Karen Leon
Autographed photo of Shirley Temple given to Masha Leon.

But it was meeting Shirley Temple who was mobbed by fans at her autograph session that has remained an indelible memory. She stopped to listen as I told her how she might have unwittingly been instrumental in my coming to America. I also sang a fragment [English version] of “Polly Wolly Doodle” that got her laughing.

When after V-E Day in 1945, at which time my mother’s and my “Duration of the War” visas in Canada expired, we were informed by the government that we were being repatriated to Poland! We did not know where my father was — or if he was even alive. Our families had been exterminated in the Warsaw Ghetto and by Einzatzgruppen [execution squads] in what is now Belarus. There was no one and nothing to return to.

My mother ordered me: Shreyb Mrs. Roosevelt. (write to Mrs. Roosevelt!). “Bist meshuge?“ —  “Are you nuts?” — I countered. “Write! and tell her our plight!” she insisted. I wrote a 14-page handwritten letter — which I was informed is now at the Eleanor Roosevelt Val-Kill Archive stating, “I want to come to America because of Ginger Rogers, Fred Astaire and Shirley Temple.”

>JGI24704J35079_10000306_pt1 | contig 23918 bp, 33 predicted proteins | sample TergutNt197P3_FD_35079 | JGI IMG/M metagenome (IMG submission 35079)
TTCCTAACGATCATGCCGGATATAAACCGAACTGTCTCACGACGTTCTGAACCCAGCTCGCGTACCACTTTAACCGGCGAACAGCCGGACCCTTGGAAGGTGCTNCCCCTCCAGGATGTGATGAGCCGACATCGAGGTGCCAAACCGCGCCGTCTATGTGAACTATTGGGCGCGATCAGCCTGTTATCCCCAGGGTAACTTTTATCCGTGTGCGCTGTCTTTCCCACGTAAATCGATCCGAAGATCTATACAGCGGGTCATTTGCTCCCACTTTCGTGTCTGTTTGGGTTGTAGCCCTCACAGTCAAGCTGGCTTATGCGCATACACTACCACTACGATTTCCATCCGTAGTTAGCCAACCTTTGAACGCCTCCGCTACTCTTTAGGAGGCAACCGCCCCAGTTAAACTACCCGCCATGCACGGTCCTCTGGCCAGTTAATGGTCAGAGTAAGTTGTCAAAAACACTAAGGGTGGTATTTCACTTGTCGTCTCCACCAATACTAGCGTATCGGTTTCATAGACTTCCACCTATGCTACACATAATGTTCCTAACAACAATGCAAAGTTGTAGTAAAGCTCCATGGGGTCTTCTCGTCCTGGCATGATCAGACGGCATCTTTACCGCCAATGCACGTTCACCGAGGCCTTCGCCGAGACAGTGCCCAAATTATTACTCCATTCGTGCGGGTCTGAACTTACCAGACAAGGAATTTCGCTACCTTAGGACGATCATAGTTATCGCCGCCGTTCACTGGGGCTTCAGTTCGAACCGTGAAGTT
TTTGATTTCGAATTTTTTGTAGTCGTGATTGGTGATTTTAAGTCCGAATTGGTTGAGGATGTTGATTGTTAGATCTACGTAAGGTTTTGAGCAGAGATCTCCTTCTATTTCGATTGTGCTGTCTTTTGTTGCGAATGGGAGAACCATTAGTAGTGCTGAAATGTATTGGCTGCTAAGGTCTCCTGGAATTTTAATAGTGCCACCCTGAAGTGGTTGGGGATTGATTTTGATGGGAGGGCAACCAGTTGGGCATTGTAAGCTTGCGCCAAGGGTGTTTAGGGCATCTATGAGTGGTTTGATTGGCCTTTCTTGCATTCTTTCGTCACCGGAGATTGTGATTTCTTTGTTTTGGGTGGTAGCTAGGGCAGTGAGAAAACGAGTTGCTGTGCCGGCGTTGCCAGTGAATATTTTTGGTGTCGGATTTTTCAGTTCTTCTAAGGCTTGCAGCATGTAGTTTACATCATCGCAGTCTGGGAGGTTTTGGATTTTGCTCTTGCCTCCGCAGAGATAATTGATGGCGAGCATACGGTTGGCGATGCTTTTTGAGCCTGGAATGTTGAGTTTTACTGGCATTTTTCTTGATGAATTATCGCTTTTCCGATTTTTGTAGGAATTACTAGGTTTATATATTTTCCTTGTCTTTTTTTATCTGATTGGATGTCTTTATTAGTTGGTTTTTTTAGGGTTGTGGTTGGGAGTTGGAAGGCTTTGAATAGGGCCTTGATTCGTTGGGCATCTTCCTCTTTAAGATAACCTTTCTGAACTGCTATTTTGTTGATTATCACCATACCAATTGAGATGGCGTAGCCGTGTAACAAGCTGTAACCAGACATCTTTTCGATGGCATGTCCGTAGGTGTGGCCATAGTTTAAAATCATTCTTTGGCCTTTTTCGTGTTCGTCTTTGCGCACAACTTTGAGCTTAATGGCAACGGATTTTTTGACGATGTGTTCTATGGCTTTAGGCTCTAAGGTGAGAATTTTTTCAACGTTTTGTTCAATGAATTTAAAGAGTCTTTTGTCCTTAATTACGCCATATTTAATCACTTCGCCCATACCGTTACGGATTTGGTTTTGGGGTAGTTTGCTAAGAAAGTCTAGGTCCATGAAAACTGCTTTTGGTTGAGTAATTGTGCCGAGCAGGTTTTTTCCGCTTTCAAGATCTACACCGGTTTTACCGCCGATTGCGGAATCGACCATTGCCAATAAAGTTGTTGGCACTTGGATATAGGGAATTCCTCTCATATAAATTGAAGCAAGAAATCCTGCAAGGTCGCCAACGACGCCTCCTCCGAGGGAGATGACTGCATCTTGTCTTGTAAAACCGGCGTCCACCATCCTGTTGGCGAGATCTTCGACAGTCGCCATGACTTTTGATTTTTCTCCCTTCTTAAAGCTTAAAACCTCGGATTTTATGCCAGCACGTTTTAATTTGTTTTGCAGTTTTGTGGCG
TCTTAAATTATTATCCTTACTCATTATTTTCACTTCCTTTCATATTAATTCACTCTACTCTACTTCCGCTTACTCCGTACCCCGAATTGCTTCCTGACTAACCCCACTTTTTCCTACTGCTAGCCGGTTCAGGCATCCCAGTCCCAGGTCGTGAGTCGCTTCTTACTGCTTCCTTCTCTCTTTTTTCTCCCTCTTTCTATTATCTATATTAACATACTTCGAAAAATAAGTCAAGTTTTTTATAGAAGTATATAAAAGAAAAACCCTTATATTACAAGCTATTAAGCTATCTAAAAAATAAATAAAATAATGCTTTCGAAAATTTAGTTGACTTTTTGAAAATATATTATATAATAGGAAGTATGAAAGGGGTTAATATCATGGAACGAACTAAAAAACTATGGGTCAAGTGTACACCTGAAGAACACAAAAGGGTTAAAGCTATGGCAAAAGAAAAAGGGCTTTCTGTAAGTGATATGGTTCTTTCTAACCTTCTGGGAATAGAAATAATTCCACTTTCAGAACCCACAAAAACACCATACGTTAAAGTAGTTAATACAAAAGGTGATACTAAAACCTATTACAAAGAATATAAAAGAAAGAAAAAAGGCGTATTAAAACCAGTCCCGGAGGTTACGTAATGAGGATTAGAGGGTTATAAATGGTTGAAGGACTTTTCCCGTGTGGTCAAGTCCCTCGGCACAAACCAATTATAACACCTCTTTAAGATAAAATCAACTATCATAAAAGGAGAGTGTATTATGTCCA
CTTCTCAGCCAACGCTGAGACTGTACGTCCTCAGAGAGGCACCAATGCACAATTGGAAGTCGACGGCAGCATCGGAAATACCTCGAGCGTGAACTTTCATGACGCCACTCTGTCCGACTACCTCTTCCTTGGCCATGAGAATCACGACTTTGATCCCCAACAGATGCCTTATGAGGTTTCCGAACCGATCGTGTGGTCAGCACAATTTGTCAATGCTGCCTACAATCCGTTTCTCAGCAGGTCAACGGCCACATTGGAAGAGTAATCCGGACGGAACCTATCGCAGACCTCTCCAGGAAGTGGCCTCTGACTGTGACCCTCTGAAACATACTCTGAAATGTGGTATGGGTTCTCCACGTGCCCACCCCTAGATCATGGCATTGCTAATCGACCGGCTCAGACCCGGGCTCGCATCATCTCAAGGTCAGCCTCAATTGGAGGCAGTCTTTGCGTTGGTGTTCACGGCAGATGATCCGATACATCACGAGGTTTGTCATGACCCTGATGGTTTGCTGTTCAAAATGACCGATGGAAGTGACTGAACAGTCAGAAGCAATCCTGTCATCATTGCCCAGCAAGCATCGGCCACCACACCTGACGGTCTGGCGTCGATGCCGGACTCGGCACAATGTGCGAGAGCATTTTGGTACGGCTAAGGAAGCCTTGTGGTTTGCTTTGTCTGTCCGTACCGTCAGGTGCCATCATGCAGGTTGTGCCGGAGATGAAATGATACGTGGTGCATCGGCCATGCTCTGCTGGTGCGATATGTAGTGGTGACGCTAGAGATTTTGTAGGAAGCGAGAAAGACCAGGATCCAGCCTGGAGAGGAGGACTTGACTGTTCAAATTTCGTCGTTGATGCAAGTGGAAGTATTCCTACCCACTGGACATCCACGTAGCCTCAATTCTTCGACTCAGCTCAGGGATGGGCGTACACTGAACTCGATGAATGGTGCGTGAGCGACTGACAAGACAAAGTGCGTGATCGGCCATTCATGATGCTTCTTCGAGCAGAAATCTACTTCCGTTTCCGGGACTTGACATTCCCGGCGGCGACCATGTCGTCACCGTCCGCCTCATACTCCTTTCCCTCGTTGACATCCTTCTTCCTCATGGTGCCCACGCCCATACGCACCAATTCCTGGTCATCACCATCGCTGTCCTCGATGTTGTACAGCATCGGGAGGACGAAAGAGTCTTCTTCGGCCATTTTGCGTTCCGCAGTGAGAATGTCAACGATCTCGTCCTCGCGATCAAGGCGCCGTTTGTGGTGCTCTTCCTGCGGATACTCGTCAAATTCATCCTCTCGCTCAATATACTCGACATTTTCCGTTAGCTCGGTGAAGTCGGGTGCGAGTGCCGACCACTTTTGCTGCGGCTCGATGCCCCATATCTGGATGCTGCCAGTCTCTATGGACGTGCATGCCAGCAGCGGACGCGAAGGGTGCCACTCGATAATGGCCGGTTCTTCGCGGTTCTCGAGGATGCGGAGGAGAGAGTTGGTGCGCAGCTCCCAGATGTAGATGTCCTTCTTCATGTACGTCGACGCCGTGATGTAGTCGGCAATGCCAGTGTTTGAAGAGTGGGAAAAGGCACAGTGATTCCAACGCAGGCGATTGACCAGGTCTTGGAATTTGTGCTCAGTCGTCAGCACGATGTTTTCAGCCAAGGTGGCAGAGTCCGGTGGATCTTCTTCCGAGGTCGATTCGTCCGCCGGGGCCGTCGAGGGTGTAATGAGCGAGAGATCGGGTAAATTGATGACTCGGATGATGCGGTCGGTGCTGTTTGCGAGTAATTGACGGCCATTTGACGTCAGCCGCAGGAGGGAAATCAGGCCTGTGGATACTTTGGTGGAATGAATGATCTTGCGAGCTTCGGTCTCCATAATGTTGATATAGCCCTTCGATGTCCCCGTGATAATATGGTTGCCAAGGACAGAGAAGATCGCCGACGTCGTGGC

A week later, my mother and I were called into the U.S. Consulate in Montreal and were greeted with: “So you are the little girl who wrote to Mrs. Roosevelt who wants to come to America because of Shirley Temple!” He showed me the letter in our dossier. A cousin in Chicago provided affidavits for us.

Mrs. Black smiled, shook my hand warmly, wished me luck and continued signing autographs.

She was a light during some of my darkest moments.

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Steven Spielberg Calls for Action on Holocaust Remembrance Day

By Anne Cohen

Steven Spielberg called on the world to act on the lessons of the Holocaust during a keynote address to a special UN General Assembly marking International Holocaust Remembrance Day.